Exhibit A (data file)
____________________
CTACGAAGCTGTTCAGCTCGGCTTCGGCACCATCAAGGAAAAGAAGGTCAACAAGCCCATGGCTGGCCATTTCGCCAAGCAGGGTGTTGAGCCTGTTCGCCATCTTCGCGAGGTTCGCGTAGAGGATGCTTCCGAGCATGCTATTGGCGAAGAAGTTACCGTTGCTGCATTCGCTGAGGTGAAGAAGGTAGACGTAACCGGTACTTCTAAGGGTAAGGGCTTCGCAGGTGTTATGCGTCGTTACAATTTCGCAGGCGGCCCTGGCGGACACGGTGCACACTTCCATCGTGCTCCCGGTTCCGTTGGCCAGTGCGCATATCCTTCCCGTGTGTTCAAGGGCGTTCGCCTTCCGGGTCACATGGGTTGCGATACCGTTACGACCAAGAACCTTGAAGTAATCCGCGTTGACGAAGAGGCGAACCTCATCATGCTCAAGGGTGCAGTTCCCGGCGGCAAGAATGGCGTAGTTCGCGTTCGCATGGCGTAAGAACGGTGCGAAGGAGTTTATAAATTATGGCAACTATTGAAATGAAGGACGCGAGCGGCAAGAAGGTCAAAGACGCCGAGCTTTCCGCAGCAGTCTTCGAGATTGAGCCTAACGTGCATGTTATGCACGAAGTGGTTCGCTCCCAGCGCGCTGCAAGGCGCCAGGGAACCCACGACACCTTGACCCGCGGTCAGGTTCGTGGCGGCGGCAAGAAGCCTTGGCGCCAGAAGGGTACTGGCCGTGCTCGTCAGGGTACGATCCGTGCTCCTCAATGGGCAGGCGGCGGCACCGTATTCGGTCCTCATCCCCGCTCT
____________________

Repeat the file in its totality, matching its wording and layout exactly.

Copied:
CTACGAAGCTGTTCAGCTCGGCTTCGGCACCATCAAGGAAAAGAAGGTCAACAAGCCCATGGCTGGCCATTTCGCCAAGCAGGGTGTTGAGCCTGTTCGCCATCTTCGCGAGGTTCGCGTAGAGGATGCTTCCGAGCATGCTATTGGCGAAGAAGTTACCGTTGCTGCATTCGCTGAGGTGAAGAAGGTAGACGTAACCGGTACTTCTAAGGGTAAGGGCTTCGCAGGTGTTATGCGTCGTTACAATTTCGCAGGCGGCCCTGGCGGACACGGTGCACACTTCCATCGTGCTCCCGGTTCCGTTGGCCAGTGCGCATATCCTTCCCGTGTGTTCAAGGGCGTTCGCCTTCCGGGTCACATGGGTTGCGATACCGTTACGACCAAGAACCTTGAAGTAATCCGCGTTGACGAAGAGGCGAACCTCATCATGCTCAAGGGTGCAGTTCCCGGCGGCAAGAATGGCGTAGTTCGCGTTCGCATGGCGTAAGAACGGTGCGAAGGAGTTTATAAATTATGGCAACTATTGAAATGAAGGACGCGAGCGGCAAGAAGGTCAAAGACGCCGAGCTTTCCGCAGCAGTCTTCGAGATTGAGCCTAACGTGCATGTTATGCACGAAGTGGTTCGCTCCCAGCGCGCTGCAAGGCGCCAGGGAACCCACGACACCTTGACCCGCGGTCAGGTTCGTGGCGGCGGCAAGAAGCCTTGGCGCCAGAAGGGTACTGGCCGTGCTCGTCAGGGTACGATCCGTGCTCCTCAATGGGCAGGCGGCGGCACCGTATTCGGTCCTCATCCCCGCTCT